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Regents approve pay increase for Gabel, discuss naming policy

The board also approved the contract of the new chief auditor.
Image by Liam Armstrong
The Board of Regents convene for their September meeting at the McNamara Alumni Center on Thursday, Sept. 9, 2021.

The University of Minnesota Board of Regents approved a compensation increase for President Joan Gabel and incoming chief auditor Quinn Gaalswyk’s employment agreement at their meeting Friday.

The board voted 9-2 to approve the changes to Gabel’s employment agreement, with Regents Darrin Rosha and James Farnsworth voting against the contract and expressing concern over the increase. Additionally, regents discussed amendments to the University’s naming policy for buildings and other named entities, like fellowships or professorships.

Gabel’s compensation increase
Announced earlier this week, the contract increases Gabel’s pay by about $10,000 and 3% to 5% until the end of the contract term. Including bonuses and retirement contributions, Gabel’s total compensation could reach over $1 million by 2026.

Board chair Kendall Powell expressed his support for increasing her salary and gratitude for Gabel’s leadership during the ongoing COVID-19 pandemic.

This increase brings Gabel’s compensation closer to the midpoint for other Big Ten university presidents.

“When it comes to a strong performing president who’s advanced this great University across a wide range of initiatives, I am more than comfortable bringing her salary up to midpoint,” Powell said at the meeting.

Rosha, who voted against the employment agreement, expressed his concern that University students would bear the cost of the compensation increase.

“Compensation for the president isn’t a question of a few thousand dollars … it’s a matter of tens of millions,” Rosha said at the meeting. “This money must come from somewhere … the burden will be borne by students.”

Rosha also said he was not notified about the possibility of a new contract agreement until two weeks prior to the meeting.

“The public has a right to expect transparency in decision making and we are a public board and we conduct our business in public,” Rosha said. “I was not consulted, I learned about this new contract proposal just a couple of weeks ago for the first time.”

Farnsworth also stated his concerns over the timing of this decision.

“As has been affirmed and commented on by the incoming stakeholder feedback, bringing this in front of the board with limited engagement during final exam season for our University community and amidst the continued challenges many are facing due to the COVID-19 pandemic has produced challenging dynamics I believe were avoidable,” Farnsworth said at the meeting.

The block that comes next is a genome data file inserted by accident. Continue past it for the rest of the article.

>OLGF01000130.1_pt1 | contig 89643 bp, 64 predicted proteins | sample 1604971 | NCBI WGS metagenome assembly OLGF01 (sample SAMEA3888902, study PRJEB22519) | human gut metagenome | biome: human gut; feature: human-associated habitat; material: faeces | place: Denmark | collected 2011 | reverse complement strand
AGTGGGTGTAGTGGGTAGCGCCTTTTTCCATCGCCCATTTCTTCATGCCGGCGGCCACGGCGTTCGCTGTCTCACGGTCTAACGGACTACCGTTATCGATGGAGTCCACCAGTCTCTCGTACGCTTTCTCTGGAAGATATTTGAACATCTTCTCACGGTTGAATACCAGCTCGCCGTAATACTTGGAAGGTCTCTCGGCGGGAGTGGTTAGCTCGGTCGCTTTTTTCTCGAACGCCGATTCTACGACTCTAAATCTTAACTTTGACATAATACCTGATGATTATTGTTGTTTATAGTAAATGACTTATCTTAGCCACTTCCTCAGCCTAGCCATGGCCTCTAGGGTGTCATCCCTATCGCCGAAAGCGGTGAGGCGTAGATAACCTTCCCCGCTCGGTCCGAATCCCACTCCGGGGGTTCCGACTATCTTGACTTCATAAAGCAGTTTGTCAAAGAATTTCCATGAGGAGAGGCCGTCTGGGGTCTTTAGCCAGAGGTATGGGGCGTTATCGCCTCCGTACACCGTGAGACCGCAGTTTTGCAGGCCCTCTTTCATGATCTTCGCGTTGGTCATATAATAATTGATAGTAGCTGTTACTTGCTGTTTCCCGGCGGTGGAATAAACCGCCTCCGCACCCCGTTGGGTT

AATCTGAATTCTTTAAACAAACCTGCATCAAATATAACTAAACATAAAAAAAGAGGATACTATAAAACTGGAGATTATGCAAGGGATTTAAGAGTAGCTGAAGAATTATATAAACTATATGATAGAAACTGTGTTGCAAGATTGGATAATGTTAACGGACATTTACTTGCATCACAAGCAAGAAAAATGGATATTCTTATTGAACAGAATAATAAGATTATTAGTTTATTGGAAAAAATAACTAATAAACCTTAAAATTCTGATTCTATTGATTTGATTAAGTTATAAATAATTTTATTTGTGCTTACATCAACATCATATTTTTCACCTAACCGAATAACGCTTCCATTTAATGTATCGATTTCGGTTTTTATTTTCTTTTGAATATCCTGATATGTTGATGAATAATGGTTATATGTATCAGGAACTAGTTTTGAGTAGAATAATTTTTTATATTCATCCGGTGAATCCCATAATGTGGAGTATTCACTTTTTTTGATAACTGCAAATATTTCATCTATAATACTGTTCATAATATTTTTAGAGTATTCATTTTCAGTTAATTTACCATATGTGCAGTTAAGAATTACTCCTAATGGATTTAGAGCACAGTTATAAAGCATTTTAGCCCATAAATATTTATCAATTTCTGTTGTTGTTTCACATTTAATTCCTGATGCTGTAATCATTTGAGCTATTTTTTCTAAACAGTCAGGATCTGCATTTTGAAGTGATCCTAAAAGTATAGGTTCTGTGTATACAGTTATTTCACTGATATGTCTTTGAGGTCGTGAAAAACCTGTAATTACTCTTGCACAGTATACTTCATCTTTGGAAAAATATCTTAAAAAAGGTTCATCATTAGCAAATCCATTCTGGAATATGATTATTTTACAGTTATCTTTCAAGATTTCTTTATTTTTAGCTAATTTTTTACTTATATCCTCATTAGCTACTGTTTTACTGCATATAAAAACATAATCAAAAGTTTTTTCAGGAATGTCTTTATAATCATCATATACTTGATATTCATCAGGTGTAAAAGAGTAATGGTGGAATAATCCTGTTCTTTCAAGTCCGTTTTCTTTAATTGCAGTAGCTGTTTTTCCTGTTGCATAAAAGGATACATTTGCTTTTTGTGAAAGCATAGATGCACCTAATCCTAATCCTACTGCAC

New University chief auditor
The board unanimously approved incoming chief auditor Gaalswyk’s employment agreement without further discussion.

Gaalswyk was selected to be the next chief auditor at a special meeting last month. Gaalswyk will take over the role from Gail Klatt, who retired earlier this year after serving as chief auditor at the University for almost 30 years.

The base salary for this position will be $193,000. Gaalswyk starts Jan. 3, 2022, pending his approval of the contract.

Naming policy
The board also discussed amending the University’s naming policy, which governs how buildings, professorships and other named entities at the University are named and renamed.

The board has discussed amending the policy since 2019, but due to the COVID-19 pandemic and the murder of George Floyd, the amendment process was put on the back burner.

The amended policy would create a term of 75 years for a naming after which the name could be evaluated. Many of the aspects of the amendments are still in active discussion.

Regents expressed concerns over the inflexibility of namings done under philanthropic gift contracts, which are subject to different rules than other namings at the University.

Regents also questioned what the potential process would look like. It has not been decided whether a renaming review would have to be requested after 75 years or if it would be an automatic discussion.

Action on the amendments will be taken at a future board meeting that is yet to be announced.

The next board meeting is currently scheduled for Feb. 10-11.

Maia Irvin contributed to this report.

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